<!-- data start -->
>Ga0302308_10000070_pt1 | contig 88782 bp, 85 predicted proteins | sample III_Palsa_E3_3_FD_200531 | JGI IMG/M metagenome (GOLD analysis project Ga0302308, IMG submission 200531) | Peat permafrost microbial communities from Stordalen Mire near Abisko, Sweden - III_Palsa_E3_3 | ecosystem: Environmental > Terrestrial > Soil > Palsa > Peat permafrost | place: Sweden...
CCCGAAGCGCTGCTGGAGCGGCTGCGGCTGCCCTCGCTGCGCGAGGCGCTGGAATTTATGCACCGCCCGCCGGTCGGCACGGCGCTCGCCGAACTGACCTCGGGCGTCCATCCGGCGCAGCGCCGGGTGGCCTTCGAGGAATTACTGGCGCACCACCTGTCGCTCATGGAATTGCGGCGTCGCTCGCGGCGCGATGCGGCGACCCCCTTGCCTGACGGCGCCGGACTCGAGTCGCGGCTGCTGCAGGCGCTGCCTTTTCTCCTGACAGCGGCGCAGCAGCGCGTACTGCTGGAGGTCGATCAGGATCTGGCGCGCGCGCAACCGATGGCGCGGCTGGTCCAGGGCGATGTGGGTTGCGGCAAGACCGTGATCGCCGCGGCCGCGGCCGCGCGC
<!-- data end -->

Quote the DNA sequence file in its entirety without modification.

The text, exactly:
>Ga0302308_10000070_pt1 | contig 88782 bp, 85 predicted proteins | sample III_Palsa_E3_3_FD_200531 | JGI IMG/M metagenome (GOLD analysis project Ga0302308, IMG submission 200531) | Peat permafrost microbial communities from Stordalen Mire near Abisko, Sweden - III_Palsa_E3_3 | ecosystem: Environmental > Terrestrial > Soil > Palsa > Peat permafrost | place: Sweden...
CCCGAAGCGCTGCTGGAGCGGCTGCGGCTGCCCTCGCTGCGCGAGGCGCTGGAATTTATGCACCGCCCGCCGGTCGGCACGGCGCTCGCCGAACTGACCTCGGGCGTCCATCCGGCGCAGCGCCGGGTGGCCTTCGAGGAATTACTGGCGCACCACCTGTCGCTCATGGAATTGCGGCGTCGCTCGCGGCGCGATGCGGCGACCCCCTTGCCTGACGGCGCCGGACTCGAGTCGCGGCTGCTGCAGGCGCTGCCTTTTCTCCTGACAGCGGCGCAGCAGCGCGTACTGCTGGAGGTCGATCAGGATCTGGCGCGCGCGCAACCGATGGCGCGGCTGGTCCAGGGCGATGTGGGTTGCGGCAAGACCGTGATCGCCGCGGCCGCGGCCGCGCGC